CBC Digital Archives

Lesson Plan: For Teachers: Evaluating websites in the Abortion Debate

Media Studies
3 lessons
To view online information critically
Using a variety of web-based resources, students will investigate and analyze Web sites that are supported by proponents on both sides of the abortion debate.

Lesson Plan


There are few issues as divisive as abortion. Whatever side you are on, chances are your feelings are strong. Some people are willing to risk jail and even death to defend their views. Because abortion is a political issue as well as a personal one, proponents on both sides would like to convince society that their view is not only the right view, but the only view. With the advent of new technology, they are taking their arguments to the Internet.

The Task

Students will prepare a presentation analyzing how proponents on each side of the abortion debate use the internet to spread their message. Students will visit both pro-abortion and anti-abortion sites. In their research, students will view the sites critically and focus on understanding what each site is trying to convey. Their research may uncover "fringe" or controversial sites, and the students should view these as well to understand how the internet can be used to educate and convince or to inflame and deceive.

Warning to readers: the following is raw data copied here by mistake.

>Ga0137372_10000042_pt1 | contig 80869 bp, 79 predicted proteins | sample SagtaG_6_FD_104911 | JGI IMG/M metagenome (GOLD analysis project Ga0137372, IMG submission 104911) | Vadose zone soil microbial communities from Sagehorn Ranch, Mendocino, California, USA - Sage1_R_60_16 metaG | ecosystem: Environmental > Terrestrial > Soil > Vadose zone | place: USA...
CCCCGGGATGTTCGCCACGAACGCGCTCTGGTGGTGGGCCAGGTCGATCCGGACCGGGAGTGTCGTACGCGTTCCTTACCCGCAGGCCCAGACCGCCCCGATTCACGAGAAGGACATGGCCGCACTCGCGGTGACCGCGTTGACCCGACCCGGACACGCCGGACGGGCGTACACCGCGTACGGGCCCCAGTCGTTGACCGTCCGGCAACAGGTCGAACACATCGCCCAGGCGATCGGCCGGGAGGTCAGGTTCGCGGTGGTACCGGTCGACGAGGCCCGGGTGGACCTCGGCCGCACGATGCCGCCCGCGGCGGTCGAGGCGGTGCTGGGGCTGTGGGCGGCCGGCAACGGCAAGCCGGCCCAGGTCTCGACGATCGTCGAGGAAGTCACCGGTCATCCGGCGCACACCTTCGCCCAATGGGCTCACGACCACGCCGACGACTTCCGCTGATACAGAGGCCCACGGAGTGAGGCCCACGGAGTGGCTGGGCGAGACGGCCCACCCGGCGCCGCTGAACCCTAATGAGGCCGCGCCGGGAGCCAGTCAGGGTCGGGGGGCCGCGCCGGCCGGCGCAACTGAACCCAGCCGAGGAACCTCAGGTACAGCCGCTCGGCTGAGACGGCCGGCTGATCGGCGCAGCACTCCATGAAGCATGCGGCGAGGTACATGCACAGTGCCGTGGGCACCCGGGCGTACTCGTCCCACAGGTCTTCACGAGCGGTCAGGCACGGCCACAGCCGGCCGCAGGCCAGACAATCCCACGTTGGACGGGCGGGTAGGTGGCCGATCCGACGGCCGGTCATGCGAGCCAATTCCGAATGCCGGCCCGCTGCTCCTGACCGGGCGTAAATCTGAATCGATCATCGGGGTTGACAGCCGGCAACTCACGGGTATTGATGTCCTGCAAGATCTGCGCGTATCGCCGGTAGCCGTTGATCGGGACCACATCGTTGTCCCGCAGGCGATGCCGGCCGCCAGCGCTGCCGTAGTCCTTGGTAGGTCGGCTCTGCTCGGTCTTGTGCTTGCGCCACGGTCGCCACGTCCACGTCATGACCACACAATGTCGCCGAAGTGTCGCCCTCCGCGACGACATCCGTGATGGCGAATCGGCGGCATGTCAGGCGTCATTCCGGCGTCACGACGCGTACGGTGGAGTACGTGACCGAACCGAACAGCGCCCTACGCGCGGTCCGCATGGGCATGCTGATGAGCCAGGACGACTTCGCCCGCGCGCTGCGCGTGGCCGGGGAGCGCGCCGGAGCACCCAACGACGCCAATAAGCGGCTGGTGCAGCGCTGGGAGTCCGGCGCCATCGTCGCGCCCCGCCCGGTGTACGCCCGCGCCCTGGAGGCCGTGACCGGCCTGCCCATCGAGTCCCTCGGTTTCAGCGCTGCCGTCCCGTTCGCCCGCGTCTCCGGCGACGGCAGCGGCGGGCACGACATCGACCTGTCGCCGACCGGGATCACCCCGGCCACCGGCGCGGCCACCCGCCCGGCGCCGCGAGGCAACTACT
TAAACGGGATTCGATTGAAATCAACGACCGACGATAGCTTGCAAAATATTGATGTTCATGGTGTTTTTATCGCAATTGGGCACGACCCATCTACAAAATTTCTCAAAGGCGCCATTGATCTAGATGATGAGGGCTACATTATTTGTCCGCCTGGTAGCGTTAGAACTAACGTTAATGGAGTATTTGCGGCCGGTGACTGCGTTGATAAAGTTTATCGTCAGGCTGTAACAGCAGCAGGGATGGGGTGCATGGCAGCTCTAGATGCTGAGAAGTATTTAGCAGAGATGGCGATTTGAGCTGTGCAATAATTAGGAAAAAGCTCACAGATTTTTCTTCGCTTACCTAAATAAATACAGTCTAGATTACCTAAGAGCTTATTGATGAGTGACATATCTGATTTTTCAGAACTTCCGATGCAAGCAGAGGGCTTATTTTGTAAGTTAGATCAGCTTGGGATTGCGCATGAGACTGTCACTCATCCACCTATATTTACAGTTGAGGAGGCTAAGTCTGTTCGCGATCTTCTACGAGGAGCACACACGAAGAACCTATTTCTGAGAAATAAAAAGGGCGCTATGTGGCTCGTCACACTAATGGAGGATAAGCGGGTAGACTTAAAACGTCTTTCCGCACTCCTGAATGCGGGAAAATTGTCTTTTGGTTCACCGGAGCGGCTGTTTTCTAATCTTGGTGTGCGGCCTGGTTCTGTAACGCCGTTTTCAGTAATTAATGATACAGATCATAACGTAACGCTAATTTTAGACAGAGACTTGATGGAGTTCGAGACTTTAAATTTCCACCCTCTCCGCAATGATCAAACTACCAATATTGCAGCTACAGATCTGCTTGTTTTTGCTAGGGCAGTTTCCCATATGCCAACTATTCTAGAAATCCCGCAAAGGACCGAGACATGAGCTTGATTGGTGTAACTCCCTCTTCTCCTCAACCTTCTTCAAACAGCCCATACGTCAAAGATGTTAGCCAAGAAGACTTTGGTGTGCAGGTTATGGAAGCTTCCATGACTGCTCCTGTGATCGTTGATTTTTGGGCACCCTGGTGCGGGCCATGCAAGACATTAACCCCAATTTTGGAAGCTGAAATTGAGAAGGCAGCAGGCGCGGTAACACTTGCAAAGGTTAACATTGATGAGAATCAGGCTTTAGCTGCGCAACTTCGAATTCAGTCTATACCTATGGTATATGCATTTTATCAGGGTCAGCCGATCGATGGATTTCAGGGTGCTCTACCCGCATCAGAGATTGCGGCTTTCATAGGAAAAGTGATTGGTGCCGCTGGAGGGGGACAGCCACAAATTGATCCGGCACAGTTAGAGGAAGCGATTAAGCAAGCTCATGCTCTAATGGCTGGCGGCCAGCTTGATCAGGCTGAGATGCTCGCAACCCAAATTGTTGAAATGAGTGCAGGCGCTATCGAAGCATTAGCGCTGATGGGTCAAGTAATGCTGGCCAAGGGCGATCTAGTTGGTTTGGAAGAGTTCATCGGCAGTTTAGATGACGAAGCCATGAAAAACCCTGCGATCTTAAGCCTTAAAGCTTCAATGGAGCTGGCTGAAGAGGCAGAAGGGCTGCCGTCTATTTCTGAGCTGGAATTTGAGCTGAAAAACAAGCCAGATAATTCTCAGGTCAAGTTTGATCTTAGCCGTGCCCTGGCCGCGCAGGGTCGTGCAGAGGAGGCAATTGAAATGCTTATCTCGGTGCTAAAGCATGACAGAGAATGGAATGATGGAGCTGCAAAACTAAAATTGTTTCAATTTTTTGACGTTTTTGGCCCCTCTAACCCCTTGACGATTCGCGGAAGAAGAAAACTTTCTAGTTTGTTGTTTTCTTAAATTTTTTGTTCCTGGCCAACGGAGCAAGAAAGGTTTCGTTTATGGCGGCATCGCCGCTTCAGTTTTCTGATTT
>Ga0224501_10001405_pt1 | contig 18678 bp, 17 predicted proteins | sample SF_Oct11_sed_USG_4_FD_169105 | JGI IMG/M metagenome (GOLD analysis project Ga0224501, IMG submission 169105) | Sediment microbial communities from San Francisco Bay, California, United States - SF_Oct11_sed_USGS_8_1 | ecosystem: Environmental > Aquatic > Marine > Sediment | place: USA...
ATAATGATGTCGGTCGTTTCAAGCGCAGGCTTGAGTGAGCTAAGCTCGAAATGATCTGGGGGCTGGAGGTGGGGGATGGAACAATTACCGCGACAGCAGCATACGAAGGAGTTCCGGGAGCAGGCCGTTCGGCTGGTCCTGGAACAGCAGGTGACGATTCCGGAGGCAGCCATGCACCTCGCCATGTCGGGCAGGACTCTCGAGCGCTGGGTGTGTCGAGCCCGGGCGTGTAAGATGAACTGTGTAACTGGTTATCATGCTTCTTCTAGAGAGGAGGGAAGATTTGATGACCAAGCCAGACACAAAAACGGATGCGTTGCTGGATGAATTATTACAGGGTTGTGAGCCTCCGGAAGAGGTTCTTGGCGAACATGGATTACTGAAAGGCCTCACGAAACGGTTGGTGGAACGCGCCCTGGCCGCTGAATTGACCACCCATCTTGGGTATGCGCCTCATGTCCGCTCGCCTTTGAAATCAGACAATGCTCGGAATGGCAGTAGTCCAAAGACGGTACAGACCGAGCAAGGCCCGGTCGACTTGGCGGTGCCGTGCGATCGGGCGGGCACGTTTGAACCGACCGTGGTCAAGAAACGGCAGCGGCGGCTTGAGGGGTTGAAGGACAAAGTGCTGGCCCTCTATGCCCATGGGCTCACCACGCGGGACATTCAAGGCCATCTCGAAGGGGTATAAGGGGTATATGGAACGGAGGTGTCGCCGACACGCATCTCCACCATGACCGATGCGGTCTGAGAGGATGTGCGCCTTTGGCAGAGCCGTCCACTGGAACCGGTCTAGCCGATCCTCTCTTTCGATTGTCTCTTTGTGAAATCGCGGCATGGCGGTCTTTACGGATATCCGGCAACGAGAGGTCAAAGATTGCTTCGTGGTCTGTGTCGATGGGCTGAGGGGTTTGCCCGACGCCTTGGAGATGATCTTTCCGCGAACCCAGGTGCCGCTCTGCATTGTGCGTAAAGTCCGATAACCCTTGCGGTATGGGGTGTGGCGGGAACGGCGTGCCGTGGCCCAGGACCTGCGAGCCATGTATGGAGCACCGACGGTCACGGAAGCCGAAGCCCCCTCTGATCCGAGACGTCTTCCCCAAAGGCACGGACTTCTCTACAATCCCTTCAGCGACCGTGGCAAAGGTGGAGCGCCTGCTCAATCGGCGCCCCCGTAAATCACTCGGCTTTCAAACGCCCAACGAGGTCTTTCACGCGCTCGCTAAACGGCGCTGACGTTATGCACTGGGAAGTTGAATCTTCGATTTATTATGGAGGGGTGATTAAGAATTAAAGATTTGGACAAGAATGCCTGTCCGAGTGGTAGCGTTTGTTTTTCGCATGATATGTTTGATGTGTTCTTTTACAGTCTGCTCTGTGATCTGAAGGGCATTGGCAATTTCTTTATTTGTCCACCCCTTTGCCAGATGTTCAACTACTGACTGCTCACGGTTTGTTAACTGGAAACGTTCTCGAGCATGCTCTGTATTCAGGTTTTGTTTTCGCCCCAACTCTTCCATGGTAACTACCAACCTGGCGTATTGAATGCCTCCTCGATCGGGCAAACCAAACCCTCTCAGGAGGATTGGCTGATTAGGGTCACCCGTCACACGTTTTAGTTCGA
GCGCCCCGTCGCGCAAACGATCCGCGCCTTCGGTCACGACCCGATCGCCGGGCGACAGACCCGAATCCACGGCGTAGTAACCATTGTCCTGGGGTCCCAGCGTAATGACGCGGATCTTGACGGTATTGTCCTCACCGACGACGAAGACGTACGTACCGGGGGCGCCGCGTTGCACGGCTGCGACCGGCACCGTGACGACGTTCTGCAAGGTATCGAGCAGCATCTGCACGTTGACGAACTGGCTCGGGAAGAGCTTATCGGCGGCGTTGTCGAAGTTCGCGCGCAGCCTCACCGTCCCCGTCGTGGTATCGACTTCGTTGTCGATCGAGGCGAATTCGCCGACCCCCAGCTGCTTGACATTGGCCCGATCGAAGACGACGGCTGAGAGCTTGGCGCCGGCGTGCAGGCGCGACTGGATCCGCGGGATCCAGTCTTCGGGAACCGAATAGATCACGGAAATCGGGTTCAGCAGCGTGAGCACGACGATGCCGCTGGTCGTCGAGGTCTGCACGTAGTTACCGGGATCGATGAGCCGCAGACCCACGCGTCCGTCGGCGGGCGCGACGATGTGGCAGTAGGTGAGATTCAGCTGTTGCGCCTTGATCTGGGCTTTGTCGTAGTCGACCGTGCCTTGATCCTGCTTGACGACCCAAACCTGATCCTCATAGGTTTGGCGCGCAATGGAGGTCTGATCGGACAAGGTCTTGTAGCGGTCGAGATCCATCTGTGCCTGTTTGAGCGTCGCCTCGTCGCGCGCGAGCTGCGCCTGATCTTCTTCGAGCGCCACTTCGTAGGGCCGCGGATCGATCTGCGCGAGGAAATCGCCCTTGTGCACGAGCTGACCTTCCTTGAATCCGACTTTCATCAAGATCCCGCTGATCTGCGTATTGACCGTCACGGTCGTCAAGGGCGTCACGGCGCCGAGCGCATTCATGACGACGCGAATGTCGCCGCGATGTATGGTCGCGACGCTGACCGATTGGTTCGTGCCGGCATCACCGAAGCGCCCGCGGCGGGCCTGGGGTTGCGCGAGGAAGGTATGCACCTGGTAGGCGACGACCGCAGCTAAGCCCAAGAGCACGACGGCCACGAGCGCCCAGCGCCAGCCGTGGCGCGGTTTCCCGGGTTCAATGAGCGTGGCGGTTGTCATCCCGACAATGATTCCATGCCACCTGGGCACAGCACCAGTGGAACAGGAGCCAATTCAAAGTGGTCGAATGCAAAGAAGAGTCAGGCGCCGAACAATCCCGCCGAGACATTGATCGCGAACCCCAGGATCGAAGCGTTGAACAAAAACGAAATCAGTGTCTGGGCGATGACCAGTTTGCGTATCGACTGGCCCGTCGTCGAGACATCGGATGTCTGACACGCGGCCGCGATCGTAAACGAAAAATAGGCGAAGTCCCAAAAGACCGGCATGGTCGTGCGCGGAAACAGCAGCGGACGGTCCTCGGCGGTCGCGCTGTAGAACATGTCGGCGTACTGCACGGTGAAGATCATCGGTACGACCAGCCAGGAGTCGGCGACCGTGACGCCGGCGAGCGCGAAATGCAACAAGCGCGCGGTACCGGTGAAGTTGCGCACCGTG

Students will create a presentation focusing on two sites from each side of the debate. Their presentation should analyze the techniques that the sponsors of the site use to bring people to their side of the abortion issue. Students should display the pages from the sites and should highlight specific elements that are particularly effective, intriguing, or inflammatory.

The Process

Students will work in groups. They should begin their research on the topic Dr. Henry Morgentaler: Fighting Canada's Abortion Laws on the CBC Digital Archives website. On the site, students will find some pro-abortion and anti-abortion sites. They can begin with these sites as well as using search engines. All the research should be performed online and students should note all sites consulted and cited.


Over the course of several days, have each group deliver its presentation to the class. Students should explain why they chose their four sites. After each presentation, ask: Were the sites effective or ineffective in conveying their views and convincing the public. Why? After all the presentations, lead a class discussion on which sites were the most effective, the most educational, the most inflammatory, and why.


Projection unit that can display web pages

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